We have once again passed through graduation season, the de facto start of summer. Catholic high schools in the Archdiocese of Los Angeles graduated approximately 6,000 students this spring: about 3,300 from 26 archdiocesan and parish high schools, and about 2,700 from the 25 private high schools.
The true stand-out numbers, however, are the total percentage of students graduating and the percentage who go on to pursue higher education. Studies done by the Los Angeles Catholic school system with Loyola Marymount University and others have shown that upwards of 98 percent of students graduated in 2016, and a similar percentage of those graduates are going on to higher studies.
“We’re very proud because those kinds of percentages are a huge differentiator for us,” said Kevin Baxter, senior director and superintendent of Catholic schools for the Archdiocese of Los Angeles. “You really don’t find those percentages in any other system.”
What’s just as important, according to Baxter, is how Catholic high schools prepared these students to be involved in shaping our culture through civic participation and through living and passing on their faith.
“Our Catholic schools don’t just focus on the intellect,” Baxter said. “We focus on faith, and also on students being good citizens and participatory human beings as adults in their community and in their parish. That is really significant because our world today really needs people who are committed to their communities, to giving back, to giving lives of service to others.”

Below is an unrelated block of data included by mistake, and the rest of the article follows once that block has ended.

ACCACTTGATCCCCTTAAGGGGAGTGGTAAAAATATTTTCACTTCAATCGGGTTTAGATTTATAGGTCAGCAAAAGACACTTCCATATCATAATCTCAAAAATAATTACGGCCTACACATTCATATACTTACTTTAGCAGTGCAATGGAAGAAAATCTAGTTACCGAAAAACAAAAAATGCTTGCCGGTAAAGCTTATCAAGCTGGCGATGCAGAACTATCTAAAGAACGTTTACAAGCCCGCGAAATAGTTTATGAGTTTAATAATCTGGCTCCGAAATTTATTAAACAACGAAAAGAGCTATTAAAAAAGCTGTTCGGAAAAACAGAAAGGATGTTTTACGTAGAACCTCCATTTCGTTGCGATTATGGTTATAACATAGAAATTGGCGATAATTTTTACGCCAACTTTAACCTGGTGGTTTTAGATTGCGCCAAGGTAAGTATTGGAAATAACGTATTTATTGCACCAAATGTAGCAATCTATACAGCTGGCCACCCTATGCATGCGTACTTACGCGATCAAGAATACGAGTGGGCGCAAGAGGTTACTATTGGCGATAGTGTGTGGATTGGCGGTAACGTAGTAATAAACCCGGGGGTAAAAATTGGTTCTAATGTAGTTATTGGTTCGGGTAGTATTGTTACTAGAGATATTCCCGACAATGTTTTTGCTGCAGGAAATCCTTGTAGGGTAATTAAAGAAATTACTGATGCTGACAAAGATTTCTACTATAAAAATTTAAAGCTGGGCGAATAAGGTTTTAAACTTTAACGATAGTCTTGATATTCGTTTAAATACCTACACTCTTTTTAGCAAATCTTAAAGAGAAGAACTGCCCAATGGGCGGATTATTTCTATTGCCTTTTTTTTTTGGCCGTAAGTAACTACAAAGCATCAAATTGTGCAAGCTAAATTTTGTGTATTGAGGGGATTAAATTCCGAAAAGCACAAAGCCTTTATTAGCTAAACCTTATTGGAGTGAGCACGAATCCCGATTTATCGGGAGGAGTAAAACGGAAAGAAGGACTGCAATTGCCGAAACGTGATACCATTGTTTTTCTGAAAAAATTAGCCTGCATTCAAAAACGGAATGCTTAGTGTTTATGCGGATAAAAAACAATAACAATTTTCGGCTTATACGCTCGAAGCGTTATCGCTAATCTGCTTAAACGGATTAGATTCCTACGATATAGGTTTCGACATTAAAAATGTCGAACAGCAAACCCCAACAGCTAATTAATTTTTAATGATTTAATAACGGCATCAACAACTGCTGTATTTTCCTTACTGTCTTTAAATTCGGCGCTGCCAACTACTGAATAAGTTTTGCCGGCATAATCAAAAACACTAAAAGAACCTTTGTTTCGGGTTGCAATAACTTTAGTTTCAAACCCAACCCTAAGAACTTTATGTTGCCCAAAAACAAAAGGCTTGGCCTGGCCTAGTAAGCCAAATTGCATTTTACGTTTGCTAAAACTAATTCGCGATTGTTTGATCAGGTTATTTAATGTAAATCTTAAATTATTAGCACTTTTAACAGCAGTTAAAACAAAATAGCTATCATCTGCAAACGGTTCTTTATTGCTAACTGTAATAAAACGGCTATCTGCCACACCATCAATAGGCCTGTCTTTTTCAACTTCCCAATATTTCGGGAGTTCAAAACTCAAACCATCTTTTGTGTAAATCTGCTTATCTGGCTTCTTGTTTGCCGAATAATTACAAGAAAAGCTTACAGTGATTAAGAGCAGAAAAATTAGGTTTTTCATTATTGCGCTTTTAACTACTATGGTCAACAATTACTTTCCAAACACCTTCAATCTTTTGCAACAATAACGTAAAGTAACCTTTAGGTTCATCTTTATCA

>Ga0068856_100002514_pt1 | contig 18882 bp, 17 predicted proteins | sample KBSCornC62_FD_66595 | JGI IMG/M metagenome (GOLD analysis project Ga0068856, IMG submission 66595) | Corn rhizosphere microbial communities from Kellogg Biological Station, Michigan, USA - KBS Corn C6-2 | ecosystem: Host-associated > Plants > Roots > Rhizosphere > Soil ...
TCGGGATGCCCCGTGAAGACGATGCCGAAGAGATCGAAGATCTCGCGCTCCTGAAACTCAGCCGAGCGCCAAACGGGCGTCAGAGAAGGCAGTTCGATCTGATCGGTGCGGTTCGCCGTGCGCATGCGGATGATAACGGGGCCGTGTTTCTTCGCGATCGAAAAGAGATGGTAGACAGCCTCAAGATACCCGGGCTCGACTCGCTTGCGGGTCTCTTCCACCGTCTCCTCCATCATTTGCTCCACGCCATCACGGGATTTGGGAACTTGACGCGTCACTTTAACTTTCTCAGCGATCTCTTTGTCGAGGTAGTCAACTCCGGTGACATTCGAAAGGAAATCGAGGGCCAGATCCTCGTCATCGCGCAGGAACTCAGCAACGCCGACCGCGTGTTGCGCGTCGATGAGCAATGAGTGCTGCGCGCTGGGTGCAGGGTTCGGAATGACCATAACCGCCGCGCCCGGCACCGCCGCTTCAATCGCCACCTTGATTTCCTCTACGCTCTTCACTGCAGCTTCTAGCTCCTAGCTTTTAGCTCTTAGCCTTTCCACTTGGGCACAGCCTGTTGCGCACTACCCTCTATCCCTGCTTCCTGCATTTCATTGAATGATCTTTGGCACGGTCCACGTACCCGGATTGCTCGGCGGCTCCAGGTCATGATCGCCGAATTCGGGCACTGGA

Baxter believes that Catholic schools have also prepared these graduates to deal with secular culture as they go out into the world.
“Catholic schools can provide a strong foundation for how you live in that society. Our society is very individualistic and with social media we’ve become more individualized than community driven,” Baxter said.
“Our Catholic schools try to instill in students that sense of, not just humility, but that we need to be participatory members of a parish and community,” he continued. “That it’s not just about what we can do for ourselves from an individual perspective, but how we can contribute back to our Church, to our parish, to our society. That ‘giving sense’ of who we are is something that our Catholic schools do a very good job of instilling in students.”
A 2014 study by the Center for Applied Research in the Apostolate (CARA) backs that up. The study found that, “Catholic schools continue to be the Church’s most effective instruments for passing down the faith from one generation to the next, and its especially true for the millennial generation where individuals are eight times more likely to attend Mass one or more times a week than adults who did not attend a Catholic school.”
“Parents are really looking at Catholic schools as options because of the faith and I think that’s really significant,” said Baxter. “We want to be sure that they’re actually living lives of faith as well as being participatory in society and having good jobs.”
With affordability of quality Catholic education always an issue, Baxter noted efforts to increase the amount of tuition aid available to students. As parents try to figure out how to afford college education, helping graduates be able to continue their Catholic education in college is also an issue.
Baxter noted a new partnership with Marymount California University in Rancho Palos Verdes, which offers an automatic acceptance for most seniors graduating from Catholic high schools in the Archdiocese of Los Angeles.
“I know from conversations with a number of principals and administrators that many students have taken advantage of that and applied,” he said.
Baxter stated that archdiocesan Catholic schools are proud of the high-quality graduates coming out of the system. “We’re very, very proud of them,” he said. “We wish them well and know that they will continue to make us proud and we’re very excited for all of them.”